They came in like a storm, fierce and unforgiving, armed with wooden clubs and glass that don’t break. They were Roman soldiers, attacking with a well-coordinated and an unflagging viciousness that, even when Ford and I ran away, we could hear the aftermath of their arrival come alive in the form of screams. Then the gunshots came. Have you ever heard a bullet leave its chamber, Mr. President? It is nothing like in the movies. It is not a simple Twa! Twa! Twa! An AK-47 rifle is not that meek. When it goes off, even those who are running have to stop dead in their tracks. As I did. As did Ford. It removes fear and installs hopelessness. When you are scared, you run. When you are hopeless, there is no point of running – you just stop and let what happens happen.
Bullets bring silence. It was in that silence that we stood and looked back and saw people on the ground. That is when our legs came back to life and carried us away on swift wings. This time, we did not use the main road. We only stopped the moment we saw the roof of our house peeping above the trees.
When you are scared, you run. When you are hopeless, there is no point of running. You just stop and let what happens next happen.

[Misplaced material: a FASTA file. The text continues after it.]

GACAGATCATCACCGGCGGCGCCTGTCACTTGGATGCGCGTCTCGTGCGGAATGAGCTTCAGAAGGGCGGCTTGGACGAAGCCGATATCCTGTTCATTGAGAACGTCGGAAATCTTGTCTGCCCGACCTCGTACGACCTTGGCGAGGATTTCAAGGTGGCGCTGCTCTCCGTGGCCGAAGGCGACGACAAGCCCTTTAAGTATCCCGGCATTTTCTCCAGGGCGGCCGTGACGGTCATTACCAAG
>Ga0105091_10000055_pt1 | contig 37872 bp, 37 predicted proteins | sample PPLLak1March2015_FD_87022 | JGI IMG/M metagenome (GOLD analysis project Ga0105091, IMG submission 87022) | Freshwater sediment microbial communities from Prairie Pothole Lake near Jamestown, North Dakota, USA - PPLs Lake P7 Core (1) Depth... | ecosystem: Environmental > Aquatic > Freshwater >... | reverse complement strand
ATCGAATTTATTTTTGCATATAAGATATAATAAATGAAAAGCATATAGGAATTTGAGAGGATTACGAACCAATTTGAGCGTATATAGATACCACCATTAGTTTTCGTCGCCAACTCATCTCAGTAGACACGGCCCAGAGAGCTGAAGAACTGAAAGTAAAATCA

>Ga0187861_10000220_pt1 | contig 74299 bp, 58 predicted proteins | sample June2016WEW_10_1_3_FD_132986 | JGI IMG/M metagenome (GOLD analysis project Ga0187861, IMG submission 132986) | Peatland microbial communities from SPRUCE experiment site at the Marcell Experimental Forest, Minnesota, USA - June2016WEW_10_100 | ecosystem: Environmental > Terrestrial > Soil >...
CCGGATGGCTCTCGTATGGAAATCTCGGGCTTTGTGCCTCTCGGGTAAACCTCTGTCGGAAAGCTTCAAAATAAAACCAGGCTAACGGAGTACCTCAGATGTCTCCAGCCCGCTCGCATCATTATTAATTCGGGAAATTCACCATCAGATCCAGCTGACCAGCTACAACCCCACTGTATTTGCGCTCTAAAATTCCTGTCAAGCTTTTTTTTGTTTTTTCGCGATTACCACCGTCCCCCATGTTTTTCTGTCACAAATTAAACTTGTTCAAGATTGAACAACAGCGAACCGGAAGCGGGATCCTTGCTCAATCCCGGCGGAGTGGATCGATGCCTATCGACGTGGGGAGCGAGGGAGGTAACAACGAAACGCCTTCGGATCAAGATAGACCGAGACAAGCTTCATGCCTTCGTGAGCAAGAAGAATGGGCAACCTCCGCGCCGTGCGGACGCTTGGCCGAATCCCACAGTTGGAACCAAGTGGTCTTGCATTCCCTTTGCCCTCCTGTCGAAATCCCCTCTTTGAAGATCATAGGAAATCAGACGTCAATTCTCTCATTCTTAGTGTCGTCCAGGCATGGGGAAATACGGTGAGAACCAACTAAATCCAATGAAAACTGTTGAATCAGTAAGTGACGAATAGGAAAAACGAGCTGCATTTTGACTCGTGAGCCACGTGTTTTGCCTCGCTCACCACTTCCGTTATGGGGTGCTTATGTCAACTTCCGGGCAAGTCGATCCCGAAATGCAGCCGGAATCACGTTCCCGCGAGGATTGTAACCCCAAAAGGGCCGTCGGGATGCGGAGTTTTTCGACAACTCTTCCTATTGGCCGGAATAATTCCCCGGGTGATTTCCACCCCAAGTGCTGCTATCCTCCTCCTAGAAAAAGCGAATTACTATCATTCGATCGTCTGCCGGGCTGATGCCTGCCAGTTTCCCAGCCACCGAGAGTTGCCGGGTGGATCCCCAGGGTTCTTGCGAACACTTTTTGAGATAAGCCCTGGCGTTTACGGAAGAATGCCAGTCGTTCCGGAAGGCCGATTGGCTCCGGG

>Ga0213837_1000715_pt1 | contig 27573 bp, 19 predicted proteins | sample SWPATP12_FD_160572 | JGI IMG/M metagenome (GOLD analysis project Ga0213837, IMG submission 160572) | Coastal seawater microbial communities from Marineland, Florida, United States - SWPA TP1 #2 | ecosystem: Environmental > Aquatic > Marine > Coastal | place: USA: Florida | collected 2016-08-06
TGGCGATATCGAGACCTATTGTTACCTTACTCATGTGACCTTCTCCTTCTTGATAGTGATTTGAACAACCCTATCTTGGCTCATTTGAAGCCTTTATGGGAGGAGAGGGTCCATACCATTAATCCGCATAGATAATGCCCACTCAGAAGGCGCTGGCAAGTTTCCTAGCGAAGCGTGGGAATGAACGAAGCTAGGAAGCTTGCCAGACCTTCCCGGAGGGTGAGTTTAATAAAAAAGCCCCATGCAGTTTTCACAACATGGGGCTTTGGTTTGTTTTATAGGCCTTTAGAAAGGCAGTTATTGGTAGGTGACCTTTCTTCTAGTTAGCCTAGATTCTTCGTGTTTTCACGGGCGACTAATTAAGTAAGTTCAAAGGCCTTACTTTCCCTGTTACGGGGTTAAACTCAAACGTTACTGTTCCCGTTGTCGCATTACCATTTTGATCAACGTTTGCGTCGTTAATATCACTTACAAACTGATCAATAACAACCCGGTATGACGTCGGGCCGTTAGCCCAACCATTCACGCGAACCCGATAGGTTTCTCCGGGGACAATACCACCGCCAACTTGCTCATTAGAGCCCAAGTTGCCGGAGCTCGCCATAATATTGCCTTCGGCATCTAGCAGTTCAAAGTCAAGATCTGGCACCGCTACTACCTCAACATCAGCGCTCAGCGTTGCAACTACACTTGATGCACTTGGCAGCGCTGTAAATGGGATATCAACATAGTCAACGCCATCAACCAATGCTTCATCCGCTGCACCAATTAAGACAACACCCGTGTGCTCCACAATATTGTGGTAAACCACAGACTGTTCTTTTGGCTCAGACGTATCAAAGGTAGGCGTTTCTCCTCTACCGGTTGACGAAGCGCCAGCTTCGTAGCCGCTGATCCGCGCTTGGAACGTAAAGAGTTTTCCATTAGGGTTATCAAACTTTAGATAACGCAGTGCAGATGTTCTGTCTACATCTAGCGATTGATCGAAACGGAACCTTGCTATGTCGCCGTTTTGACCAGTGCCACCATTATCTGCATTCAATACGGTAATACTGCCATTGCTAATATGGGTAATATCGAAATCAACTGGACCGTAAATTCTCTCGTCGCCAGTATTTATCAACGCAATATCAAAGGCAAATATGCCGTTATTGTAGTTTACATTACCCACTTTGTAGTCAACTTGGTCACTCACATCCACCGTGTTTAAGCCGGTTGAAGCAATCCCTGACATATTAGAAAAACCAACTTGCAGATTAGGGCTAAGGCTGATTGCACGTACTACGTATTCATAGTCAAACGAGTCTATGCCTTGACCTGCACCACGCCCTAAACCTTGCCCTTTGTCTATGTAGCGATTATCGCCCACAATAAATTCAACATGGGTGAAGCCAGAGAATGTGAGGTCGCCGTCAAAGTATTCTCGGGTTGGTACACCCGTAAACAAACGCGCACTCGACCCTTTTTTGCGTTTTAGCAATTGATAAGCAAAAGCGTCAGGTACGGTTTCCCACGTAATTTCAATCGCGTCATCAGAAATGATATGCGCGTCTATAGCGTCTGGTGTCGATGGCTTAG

Look, Mr. President. You were at the ICC, so I do not expect this story to scare you, or move you to tears. You have heard worse; of that I am sure. The reason I am writing this letter to you is because I need you to remember where we were during that time. When your buddy Ruto was finally freed from the grasp of The Hague, you said, and I remember clearly, that nobody was ever going back there. Perhaps you meant something different when you said those words at Afraha Stadium, but I would like to hold you to those words, Mr. President. Let nobody go back to The Hague. And the only way that is ever going to happen is if people do not rise up against each other like they did in 2008.
I write to you today because yesterday I saw a police officer beat the life out of a man like he did not own one himself. He beat him with a huge wooden baton until the damn thing broke, and even after that kicked his ass, literally. The police beat that man within an inch of heaven. A video of the same was posted on NTV’s Facebook page with the caption, “Just how ugly things can get during demos.”
Permission to speak freely, Lord Commander? Let us be honest with one another. ‘Things getting ugly’ is what happens when you spill someone’s beer at Club 1824. ‘Things getting ugly’ is what happened when some chap spoiled for my girlfriend the Purple Wedding episode (King Joffrey’s death) during Season 4 of Game of Thrones. On that day when things got ugly. What we saw on that clip was not ‘things getting ugly’. It is important that we call it what it really was. No need to be vague with the truth. That was a complete violation of human rights by any standard. That was assault. That was Police Brutality. That was attempted murder. That was humanity gone to the dogs. That was an arm of the government shitting upon the Kenyan Bill of Rights. This was a betrayal of what makes us human beings.
That was not things getting ugly, bwana mkubwa, that was (pardon my tongue) things going to shit!
That was fucked up.